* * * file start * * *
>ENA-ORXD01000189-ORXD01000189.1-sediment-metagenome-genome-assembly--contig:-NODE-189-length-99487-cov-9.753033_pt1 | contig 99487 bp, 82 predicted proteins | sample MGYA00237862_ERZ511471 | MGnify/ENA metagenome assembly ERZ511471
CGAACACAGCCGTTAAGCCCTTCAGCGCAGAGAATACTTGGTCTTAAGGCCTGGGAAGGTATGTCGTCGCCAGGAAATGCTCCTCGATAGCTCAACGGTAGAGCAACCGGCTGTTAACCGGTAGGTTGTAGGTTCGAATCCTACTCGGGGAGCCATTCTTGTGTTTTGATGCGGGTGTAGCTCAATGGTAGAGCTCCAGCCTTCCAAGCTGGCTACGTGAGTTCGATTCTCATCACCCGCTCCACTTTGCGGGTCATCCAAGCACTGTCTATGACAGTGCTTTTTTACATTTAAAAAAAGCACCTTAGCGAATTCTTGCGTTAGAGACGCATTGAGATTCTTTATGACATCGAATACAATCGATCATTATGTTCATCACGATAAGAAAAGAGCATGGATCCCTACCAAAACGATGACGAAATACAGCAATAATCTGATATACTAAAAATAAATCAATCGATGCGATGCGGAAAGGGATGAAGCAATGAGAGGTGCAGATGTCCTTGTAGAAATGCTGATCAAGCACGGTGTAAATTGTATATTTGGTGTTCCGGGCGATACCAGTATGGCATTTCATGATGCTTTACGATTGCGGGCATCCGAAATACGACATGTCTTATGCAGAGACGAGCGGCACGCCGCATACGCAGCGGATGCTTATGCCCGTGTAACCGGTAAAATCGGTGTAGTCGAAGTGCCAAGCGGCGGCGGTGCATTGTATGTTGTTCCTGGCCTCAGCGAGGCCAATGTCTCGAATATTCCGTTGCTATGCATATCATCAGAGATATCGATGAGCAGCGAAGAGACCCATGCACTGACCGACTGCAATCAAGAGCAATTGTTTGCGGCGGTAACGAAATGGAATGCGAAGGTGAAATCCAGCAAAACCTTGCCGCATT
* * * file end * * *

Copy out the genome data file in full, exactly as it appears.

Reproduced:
>ENA-ORXD01000189-ORXD01000189.1-sediment-metagenome-genome-assembly--contig:-NODE-189-length-99487-cov-9.753033_pt1 | contig 99487 bp, 82 predicted proteins | sample MGYA00237862_ERZ511471 | MGnify/ENA metagenome assembly ERZ511471
CGAACACAGCCGTTAAGCCCTTCAGCGCAGAGAATACTTGGTCTTAAGGCCTGGGAAGGTATGTCGTCGCCAGGAAATGCTCCTCGATAGCTCAACGGTAGAGCAACCGGCTGTTAACCGGTAGGTTGTAGGTTCGAATCCTACTCGGGGAGCCATTCTTGTGTTTTGATGCGGGTGTAGCTCAATGGTAGAGCTCCAGCCTTCCAAGCTGGCTACGTGAGTTCGATTCTCATCACCCGCTCCACTTTGCGGGTCATCCAAGCACTGTCTATGACAGTGCTTTTTTACATTTAAAAAAAGCACCTTAGCGAATTCTTGCGTTAGAGACGCATTGAGATTCTTTATGACATCGAATACAATCGATCATTATGTTCATCACGATAAGAAAAGAGCATGGATCCCTACCAAAACGATGACGAAATACAGCAATAATCTGATATACTAAAAATAAATCAATCGATGCGATGCGGAAAGGGATGAAGCAATGAGAGGTGCAGATGTCCTTGTAGAAATGCTGATCAAGCACGGTGTAAATTGTATATTTGGTGTTCCGGGCGATACCAGTATGGCATTTCATGATGCTTTACGATTGCGGGCATCCGAAATACGACATGTCTTATGCAGAGACGAGCGGCACGCCGCATACGCAGCGGATGCTTATGCCCGTGTAACCGGTAAAATCGGTGTAGTCGAAGTGCCAAGCGGCGGCGGTGCATTGTATGTTGTTCCTGGCCTCAGCGAGGCCAATGTCTCGAATATTCCGTTGCTATGCATATCATCAGAGATATCGATGAGCAGCGAAGAGACCCATGCACTGACCGACTGCAATCAAGAGCAATTGTTTGCGGCGGTAACGAAATGGAATGCGAAGGTGAAATCCAGCAAAACCTTGCCGCATT